|Children's taiko drum performance at the Paia Mantokuji Mission March 18th.|
The taiko drums are bigger than the children.
I don't have a burning reason to go to the spring bazaar hosted by the Paia Mantokuji Mission, (like I really need more stuff?) but I like to go to their bazaars, which are, if memory serves right, held in the spring and fall around the equinox. It's a community event and I get to run into people I know. This past spring bazaar was held on March 18th. The Paia Mission also hosts a kick-butt Bon Dance, although maybe that's not the most judicious choice of words, in July. It is a pretty cool event. Although I'm not a member, maybe they'll let me buy a lantern to honor my mom's passing earlier this year.
The spring bazaar starts at 7 am and winds up by 10:30 am. The food goes quickly, and often, so does the produce, which usually includes locally grown head cabbage, daikon radish, romaine and green leaf lettuce, and Napa cabbage. I remember one time I bought a large bag of ginger, maybe 2 lbs, and turned around and DH had also bought a large bag of ginger. Oops. I spent the next week making an insane amount of candied ginger, using agave nectar instead of sugar.
The bazaar is a great place to try some lesser known Japanese foods and some local favorites, like boiled peanuts (just like in Georgia or Florida) and Portuguese sweet bread. There's a rummage sale (of course), plant sale, and crafts sale, all with an island touch.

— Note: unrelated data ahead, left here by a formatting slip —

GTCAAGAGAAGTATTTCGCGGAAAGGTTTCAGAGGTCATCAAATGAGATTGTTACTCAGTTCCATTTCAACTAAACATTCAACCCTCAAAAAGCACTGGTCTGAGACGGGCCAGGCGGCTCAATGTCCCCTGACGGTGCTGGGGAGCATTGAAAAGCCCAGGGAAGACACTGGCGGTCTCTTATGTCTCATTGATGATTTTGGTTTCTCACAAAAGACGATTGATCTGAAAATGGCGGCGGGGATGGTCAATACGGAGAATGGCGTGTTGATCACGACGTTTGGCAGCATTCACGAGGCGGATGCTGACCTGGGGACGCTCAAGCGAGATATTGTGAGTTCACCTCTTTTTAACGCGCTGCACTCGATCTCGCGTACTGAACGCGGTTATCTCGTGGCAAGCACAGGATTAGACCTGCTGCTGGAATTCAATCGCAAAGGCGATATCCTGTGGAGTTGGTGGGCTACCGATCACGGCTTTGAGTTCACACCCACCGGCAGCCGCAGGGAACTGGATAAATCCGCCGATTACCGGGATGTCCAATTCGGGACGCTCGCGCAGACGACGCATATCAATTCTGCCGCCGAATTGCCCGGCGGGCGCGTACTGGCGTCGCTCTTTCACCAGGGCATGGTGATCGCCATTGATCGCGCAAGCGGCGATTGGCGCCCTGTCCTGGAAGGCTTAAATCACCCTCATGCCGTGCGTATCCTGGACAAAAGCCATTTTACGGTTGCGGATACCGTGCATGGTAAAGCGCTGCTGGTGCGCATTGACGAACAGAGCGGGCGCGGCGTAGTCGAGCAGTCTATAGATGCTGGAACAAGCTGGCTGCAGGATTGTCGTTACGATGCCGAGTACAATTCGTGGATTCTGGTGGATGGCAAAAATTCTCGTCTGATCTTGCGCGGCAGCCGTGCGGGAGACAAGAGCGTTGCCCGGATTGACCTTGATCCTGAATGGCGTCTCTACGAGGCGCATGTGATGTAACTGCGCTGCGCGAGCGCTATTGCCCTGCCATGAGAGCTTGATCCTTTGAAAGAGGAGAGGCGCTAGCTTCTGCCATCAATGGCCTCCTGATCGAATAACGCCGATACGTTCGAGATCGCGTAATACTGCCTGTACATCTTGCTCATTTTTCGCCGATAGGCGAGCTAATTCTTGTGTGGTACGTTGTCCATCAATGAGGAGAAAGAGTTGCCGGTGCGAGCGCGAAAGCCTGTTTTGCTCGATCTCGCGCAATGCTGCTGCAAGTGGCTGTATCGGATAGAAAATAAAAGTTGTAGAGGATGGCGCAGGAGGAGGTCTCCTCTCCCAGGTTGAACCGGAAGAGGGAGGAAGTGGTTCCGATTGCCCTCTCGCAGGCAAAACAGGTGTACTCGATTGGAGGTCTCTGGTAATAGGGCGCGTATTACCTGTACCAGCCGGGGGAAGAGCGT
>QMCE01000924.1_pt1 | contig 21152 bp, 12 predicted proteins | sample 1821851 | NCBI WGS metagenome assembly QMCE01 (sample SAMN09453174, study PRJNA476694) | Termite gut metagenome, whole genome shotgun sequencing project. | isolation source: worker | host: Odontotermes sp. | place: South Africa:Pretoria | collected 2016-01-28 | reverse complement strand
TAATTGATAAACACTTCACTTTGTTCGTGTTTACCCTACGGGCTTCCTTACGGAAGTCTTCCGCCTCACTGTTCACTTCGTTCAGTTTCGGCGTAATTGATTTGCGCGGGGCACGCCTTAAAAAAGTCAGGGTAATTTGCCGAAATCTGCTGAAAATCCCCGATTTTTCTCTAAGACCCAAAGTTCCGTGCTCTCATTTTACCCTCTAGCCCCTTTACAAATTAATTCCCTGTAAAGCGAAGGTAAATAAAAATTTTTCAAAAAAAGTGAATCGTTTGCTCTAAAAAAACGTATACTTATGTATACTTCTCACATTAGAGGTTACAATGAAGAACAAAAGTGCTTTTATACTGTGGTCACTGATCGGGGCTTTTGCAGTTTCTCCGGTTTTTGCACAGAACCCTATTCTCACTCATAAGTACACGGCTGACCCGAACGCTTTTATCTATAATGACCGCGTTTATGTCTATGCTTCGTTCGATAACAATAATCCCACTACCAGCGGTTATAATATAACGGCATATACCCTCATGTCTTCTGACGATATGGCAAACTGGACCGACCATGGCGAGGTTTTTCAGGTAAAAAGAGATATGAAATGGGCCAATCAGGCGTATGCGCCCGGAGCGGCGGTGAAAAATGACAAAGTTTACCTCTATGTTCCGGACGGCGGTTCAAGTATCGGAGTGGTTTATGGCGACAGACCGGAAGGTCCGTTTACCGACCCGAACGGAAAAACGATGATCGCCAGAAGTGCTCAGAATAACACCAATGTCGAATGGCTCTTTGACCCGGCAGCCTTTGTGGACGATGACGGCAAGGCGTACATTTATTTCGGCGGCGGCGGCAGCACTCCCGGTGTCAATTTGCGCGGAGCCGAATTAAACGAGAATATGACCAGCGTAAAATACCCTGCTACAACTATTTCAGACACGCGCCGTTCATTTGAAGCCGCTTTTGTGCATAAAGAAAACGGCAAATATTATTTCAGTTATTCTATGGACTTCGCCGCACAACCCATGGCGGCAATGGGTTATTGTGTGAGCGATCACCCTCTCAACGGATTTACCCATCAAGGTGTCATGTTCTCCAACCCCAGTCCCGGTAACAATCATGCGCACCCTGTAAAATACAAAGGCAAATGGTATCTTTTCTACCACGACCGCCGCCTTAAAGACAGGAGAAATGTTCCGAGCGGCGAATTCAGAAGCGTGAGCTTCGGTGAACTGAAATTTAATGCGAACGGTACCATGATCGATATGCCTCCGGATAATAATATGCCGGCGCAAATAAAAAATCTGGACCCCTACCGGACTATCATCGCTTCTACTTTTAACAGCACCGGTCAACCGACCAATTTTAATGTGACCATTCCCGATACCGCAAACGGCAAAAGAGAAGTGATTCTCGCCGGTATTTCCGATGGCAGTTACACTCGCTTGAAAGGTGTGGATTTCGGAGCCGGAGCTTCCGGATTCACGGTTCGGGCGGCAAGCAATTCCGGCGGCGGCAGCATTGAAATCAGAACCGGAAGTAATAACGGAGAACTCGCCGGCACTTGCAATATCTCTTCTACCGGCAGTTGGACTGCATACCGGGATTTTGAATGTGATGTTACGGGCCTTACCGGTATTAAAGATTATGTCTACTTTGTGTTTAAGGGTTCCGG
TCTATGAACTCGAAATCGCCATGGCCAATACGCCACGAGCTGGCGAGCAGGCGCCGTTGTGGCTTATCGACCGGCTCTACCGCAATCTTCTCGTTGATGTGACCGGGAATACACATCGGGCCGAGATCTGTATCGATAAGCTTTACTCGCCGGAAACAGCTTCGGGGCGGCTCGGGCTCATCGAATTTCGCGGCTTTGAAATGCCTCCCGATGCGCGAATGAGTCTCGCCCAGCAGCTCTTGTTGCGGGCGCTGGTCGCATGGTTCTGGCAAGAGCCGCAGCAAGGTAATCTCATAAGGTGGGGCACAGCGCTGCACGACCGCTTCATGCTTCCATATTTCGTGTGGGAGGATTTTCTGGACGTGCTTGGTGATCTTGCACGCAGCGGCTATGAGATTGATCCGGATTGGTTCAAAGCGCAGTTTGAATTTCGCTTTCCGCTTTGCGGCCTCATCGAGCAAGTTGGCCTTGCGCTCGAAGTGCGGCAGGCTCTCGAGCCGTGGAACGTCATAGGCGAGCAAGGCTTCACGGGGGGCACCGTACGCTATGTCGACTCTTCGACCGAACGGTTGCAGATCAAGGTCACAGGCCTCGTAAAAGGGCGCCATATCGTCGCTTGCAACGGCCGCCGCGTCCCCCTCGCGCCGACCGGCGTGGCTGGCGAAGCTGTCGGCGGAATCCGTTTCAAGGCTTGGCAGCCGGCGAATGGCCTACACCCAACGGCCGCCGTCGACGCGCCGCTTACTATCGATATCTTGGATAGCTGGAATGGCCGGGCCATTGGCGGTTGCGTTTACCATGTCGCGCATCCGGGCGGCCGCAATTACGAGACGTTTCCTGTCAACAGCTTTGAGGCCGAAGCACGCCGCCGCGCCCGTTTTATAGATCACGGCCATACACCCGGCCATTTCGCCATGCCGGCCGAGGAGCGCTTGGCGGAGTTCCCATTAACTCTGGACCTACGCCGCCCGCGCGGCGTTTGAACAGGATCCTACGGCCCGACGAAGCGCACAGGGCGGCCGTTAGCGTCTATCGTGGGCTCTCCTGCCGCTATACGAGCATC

|Shiso rice, using shiso (perilla) leaves, mushrooms, and green peas.|
Perilla leaves are also used in Korean food.
|Takuan, Japanese pickled daikon radish, an intensely bright yellow-orange color. I've heard that when takuan is being made, everyone in the neighborhood can smell it. I don't know if this is true.|
|Not a Japanese item: Ho'olawa Sweet Bread, which is of Portuguese descent. Next to this are manju, although hard to see - like little round pastries usually stuffed with sweet lima beans or azuki beans.|
|Handmade items at the bazaar - cozies, rugs, dish scrubbers - |
the stuff that a Japanese grandma would make.
|The rummage sale - there may be some interesting Japanese items. Clothing is very inexpensive, like 50 cents apiece. Volunteers wearing over-the-head aprons help fold clothes and keep the place neat.|